Thursday, October 31, 2013

Bread of the Dead


   

 Since we are a pagan family Halloween/Samhain is a very big holiday for us. One of our new traditions that we thought would be fun with Xavier is to make the Bread of the Dead.
"This traditional Mexican sweet and spiced bread is prepared to represent the souls of the departed. They are shaped with forms of skulls or human figures and decorated with colored glazes or tinted sesame seeds, which represent happiness. The recipe makes two loaves" From the book Circle Round by Starhawk, Diane Baker and Anne Hill. If you are a pagan family and looking for ideas to celebrate including your children I highly recommend this book. It is full of lots of fun idea to celebrate Pagan holidays with your family. They have many ideas for each holiday!
    I made the bread yesterday to enjoy today, but it is easy to make and you probably have most of the ingredients in your home so you still have time if you would like to make it and celebrate with it tonight. I hope you enjoy!

Bread of the Dead
makes two loaves

Ingredients:
- 2 Tablespoons dry yeast (2 packages)
- 1/2 Cup warm water
- pinch of sugar
- 1/2 Cup of milk
- 4 eggs, beaten
- 1/2 Cup sugar
- 1/2 cup butter or margarine, softened
- 1 Tablespoon Aniseed (also spelled Anise seed)
- 1 teaspoon salt (optional)
- 5-6 Cups white flour (unbleached is best)

Topping:
-1/2 Cup sugar
- 1/3 Cup orange juice
- 2 teaspoons orange peel

Directions:
Sprinkle the yeast on the water, add the pinch of sugar and let stand until foamy.



 Mix the milk, eggs, sugar, butter, seeds and salt together, then add the foamy yeast mixture.



 Add the flour slowly, smoothing out lumps before adding more. When the mixture is too stiff to stir, turn out onto a floured surface and knead, adding flour carefully, just enough to keep it from becoming sticky. When the loaf is smooth and cohesive and begins to develop resistance to kneading, set in a buttered bowl.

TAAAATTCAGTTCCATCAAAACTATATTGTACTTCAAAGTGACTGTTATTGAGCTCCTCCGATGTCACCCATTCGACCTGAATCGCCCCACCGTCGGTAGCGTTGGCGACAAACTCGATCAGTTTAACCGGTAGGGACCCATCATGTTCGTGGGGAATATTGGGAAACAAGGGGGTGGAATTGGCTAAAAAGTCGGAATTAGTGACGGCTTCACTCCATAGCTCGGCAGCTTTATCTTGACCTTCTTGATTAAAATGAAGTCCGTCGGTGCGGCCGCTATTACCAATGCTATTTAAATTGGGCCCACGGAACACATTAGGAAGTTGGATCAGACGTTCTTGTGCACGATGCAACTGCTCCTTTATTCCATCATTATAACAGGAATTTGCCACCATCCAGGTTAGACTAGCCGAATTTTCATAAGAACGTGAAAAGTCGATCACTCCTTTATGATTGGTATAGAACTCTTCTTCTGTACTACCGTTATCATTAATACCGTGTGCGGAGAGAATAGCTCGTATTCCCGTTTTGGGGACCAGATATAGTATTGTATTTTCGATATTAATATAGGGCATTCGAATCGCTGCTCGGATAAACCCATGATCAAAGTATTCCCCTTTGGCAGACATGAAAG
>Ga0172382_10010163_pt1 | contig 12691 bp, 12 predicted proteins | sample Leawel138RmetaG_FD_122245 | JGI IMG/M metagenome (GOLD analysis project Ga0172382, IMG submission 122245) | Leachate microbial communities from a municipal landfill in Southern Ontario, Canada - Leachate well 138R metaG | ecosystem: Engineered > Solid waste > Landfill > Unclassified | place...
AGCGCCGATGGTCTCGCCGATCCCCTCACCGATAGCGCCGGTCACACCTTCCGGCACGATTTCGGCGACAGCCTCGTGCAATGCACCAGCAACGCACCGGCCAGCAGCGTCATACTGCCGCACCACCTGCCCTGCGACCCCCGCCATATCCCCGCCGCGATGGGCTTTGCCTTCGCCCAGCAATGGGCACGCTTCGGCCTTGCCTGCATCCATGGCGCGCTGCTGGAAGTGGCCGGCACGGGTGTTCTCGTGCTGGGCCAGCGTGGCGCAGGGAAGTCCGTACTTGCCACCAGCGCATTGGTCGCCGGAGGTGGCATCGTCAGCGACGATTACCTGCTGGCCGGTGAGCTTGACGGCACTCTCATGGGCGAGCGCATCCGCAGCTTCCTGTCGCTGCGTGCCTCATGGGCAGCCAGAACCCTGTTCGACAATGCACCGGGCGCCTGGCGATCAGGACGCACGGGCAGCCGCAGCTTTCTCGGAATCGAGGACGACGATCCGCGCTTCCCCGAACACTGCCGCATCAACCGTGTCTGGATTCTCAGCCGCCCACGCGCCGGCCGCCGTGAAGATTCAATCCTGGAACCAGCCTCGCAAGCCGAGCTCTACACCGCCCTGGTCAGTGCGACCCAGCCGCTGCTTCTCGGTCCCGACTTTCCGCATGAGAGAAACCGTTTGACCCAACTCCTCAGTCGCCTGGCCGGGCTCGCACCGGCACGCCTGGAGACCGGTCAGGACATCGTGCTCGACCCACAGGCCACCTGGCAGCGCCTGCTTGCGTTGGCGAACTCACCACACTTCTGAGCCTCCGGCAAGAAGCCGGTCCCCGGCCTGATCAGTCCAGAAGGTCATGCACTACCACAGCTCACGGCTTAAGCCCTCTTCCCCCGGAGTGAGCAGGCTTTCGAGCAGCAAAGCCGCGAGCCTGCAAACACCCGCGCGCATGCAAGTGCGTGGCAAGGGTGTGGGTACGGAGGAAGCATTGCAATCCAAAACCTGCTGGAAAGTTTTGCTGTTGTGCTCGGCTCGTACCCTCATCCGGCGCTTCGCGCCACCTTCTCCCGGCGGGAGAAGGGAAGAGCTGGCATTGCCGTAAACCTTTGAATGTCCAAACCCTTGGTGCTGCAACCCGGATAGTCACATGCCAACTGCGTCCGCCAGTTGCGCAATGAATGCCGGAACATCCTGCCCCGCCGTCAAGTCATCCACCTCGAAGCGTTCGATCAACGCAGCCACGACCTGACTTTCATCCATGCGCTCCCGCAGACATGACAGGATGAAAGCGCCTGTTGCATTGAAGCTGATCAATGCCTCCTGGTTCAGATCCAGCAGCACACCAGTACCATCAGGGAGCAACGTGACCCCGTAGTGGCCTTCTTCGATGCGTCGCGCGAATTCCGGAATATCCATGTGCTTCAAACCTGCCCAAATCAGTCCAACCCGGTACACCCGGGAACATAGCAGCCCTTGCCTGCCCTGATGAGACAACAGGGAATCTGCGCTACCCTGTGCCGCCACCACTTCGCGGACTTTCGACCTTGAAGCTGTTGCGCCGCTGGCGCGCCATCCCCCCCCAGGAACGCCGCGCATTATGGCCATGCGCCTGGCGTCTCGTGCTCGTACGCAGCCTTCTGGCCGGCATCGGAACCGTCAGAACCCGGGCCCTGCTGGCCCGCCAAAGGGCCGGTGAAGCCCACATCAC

Turn it over, cover and let rise in a warm spot until doubled.
   Punch down the dough and divide into two. Form loaves on greased cookie sheets or a baking stone sprinkled with cornmeal.
    To form a skull, make the dough into a flattish oval, about 10 inches long and 7 inches wide. With a sharp knife, cut slits for eyes, nose and mouth. With your fingers, gently pull the dough back along these slits to form the skull-like hollows for the features. Cover and let rise till it is about 80 percent doubled. Use your fingers again to reestablish the holes and openings. Brush with an egg white beaten with a teaspoon of water.




   To form a figure, break off a piece of the dough about the size of a Ping-Pong ball. Make the rest of the dough into a cylinder about 12 inches long. Cut one end of the cylinder in half lengthwise, separate into legs, and shape feet. Just above the legs, cut into the dough about an inch horizontally, then upward to within an inch of the top. Pull out to form arms, then smooth the sides of the torso. Add the reserved dough as the head. Let the loaf rise and brush with the egg white mixture.



   Bake in a preheated 350 degree oven for 35-40 minutes. Let the forms cool completely before glazing.




    For the topping, boil the ingredients together for 2 minutes. Let it cool down until it's a thick liquid. Drip onto forms as decorations.






HAPPY HALLOWEEN/SAMHAIN TO ALL OUR READERS! We hope you have a fun and safe evening. 

 

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